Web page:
With all the questions in the news we asked experts Matt Keeling and Sam Moore, epidemiological modellers at Warwick University and members of the JUNIPER modelling consortium, about herd immunity and COVID-19 vaccines. Here is what we learned.
If you are nervous about vaccination for yourself or a vulnerable loved one, you might think that herd immunity will help you out. The idea here is that not everyone in a population needs to be vaccinated to force the R number down to below 1 and the epidemic into decline.
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As we saw in a previous Plus article, only a proportion of 1-1/R0 of the population need to be immune to achieve herd immunity, where R0 is the basic reproduction number of the disease. For COVID-19, a reasonable estimate for R0 is between 2.8 and 3, so 1-1/R0 translates to around 64% to 67%.
This means that for a vaccine that's 100% effective, so everybody who gets it is then immune, only at most 67% of people need to be vaccinated to achieve herd immunity. For a vaccine that is only 95% effective, which is the case for the Pfizer vaccine, the percentage rises to 70% but that's still pretty good. Thus, even if you yourself don't get vaccinated, as long as enough other people do, you're quite safe. (See below for the relevant herd immunity calculation.)
Herd immunity only works of the vaccine stops transmission.
Except that you might not be. The problem is that we don't know as yet whether the vaccines developed for COVID-19 actually stop transmission of the virus, or whether they only stop people developing the symptoms. If infection itself is blocked, the vaccine is unlikely to be at the same 95% level of effectiveness championed by the trial.
Of course, if we can vaccinate all the most vulnerable people, stopping symptoms may be good enough — it will stop people getting awfully sick or dying, and stop hospitals being overwhelmed. But until we know if, or to what extent, the vaccines stop transmission as well, the herd immunity calculation above is out of the window. To make sure you're safe from the disease you need to take the jab yourself. (That's quite aside from the moral problem that goes with letting others do something you don't want to do yourself and then reap the benefits through herd immunity.)
It may take a long time to vaccinate enough people to achieve herd immunity, during which time vulnerable unvaccinated individuals will remain at risk.
The other issue is that, even if a vaccine stops transmission, the path to herd immunity is slow. It may take a long time (several months) to vaccinate enough people to achieve herd immunity, during which time vulnerable unvaccinated individuals will remain at risk. There is also the concern that if the vaccine is not evenly spread throughout the population, it can leave pockets of susceptibility which can generate mini-outbreaks.
Finally, more sophisticated models of how herd immunity works need to take into account the age structure and the risk structure of the population. The impact of a vaccine in blocking transmission is greater if the individual protected would have made many contacts and therefore could have spread the infection to multiple people. In contrast, the impact of a vaccine in stopping disease is greatest if it is given to those who are most vulnerable (see here to find out more).
In summary, then, we should not rely on herd immunity to get us onto safe territory: it's very easy to protect those who get vaccinated, but very hard to protect those that don't.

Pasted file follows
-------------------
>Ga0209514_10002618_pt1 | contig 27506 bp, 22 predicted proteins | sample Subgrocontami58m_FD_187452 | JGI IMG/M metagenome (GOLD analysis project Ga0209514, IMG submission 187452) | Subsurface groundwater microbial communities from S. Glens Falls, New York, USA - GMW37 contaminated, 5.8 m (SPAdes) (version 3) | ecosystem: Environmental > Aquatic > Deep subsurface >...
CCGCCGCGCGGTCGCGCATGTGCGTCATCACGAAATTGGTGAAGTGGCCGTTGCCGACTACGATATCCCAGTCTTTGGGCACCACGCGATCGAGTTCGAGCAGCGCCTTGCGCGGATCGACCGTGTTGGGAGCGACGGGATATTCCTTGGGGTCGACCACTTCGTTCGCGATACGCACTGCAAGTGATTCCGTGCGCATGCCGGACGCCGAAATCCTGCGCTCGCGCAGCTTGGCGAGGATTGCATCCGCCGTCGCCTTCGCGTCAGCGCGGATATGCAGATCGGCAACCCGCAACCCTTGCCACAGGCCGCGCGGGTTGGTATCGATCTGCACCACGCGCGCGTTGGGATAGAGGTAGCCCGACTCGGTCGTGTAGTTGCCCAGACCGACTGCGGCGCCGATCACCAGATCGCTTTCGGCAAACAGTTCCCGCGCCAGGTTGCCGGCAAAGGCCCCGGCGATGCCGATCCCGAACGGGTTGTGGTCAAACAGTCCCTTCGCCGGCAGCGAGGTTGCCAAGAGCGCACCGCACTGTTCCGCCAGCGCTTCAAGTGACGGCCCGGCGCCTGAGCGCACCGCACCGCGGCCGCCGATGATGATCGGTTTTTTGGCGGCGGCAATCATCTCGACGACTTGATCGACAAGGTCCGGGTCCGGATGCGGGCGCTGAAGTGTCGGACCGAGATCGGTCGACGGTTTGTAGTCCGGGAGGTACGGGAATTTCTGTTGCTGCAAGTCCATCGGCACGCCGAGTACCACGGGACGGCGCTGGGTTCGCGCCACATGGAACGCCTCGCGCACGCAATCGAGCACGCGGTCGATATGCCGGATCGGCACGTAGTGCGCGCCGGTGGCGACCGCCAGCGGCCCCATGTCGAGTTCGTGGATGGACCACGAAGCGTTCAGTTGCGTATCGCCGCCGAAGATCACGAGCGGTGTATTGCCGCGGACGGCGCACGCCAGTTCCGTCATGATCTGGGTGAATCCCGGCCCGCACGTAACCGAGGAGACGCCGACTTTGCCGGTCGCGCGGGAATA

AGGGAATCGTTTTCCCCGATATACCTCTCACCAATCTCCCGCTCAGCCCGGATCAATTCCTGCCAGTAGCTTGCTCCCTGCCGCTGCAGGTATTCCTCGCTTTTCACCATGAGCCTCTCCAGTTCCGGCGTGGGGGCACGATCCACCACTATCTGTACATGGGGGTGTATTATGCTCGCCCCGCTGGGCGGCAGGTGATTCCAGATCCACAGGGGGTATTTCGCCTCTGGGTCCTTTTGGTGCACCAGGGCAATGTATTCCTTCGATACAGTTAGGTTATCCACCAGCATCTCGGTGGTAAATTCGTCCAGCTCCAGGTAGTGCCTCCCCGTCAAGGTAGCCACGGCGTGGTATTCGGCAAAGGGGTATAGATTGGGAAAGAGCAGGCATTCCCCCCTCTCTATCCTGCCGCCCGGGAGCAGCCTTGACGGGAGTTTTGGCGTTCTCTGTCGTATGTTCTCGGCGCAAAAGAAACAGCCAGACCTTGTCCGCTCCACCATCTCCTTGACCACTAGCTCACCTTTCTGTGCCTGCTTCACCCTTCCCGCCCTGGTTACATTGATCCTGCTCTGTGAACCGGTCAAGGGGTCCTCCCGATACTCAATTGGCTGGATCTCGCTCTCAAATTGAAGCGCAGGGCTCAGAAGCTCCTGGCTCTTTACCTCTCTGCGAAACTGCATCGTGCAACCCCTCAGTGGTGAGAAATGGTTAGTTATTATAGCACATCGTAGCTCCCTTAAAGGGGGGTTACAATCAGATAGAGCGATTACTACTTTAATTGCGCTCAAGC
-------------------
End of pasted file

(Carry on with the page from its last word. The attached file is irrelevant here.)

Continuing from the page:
The basic herd immunity calculation
As we saw in a previous Plus article, only a proportion of 1-1/R0 of the population need to be immune to achieve herd immunity, where R0 is the basic reproduction number of the disease.
If a vaccine has an effectiveness of x%, then this means that only x% of people who receive it are immune. To achieve herd immunity we therefore require that x% of the proportion of people who are vaccinated translate to a proportion of at least 1-1/R0 of the population. In other words,
where is the proportion being vaccinated. This gives
For a vaccine that is 95% effective we therefore need to vaccinate at least a proportion of
people, which equates to 67%.
For a vaccine that is 70% effective we need to vaccinate at least a proportion of
people, which equates to 91%.
About this article
Matt Keeling is a professor at the University of Warwick, and holds a joint position in Mathematics and Life Sciences. He is the current director of the Zeeman Institute for Systems Biology and Infectious Disease Epidemiology Research (SBIDER). He has been part of the SPI-M modelling group since 2009.
Sam Moore is a postdoctoral research associate who has been working on vaccination modelling for Covid-19 after joining SBIDER within the University of Warwick at the start of the pandemic earlier this year.
Both are members of JUNIPER, the Joint UNIversity Pandemic and Epidemic Response modelling consortium. It comprises academics from seven UK universities who are using a range of mathematical and statistical techniques to address pressing question about the control of COVID. The universities are Cambridge, Warwick, Bristol, Exeter, Oxford, Manchester, and Lancaster. You can see more content produced with JUNIPER here.
What happens if the vaccine is 62% effective such as the Oxford-Astrazeneca Vaccine? Then assuming R0=2.8 then we have a proportion of 225/217 which is more than 1. How is this possible? How does this translate? Does this mean that we need to vaccinate more people than the entire population?
Good point! For every value of R_0 there's a minimal efficacy a vaccine has to have for it to be possible to achieve herd immunity (assuming the vaccine actually stops transmission). For R_0=2.8 this means efficacy needs to be at least 1/(1-1/R_0))=0.64 which equates to 64%.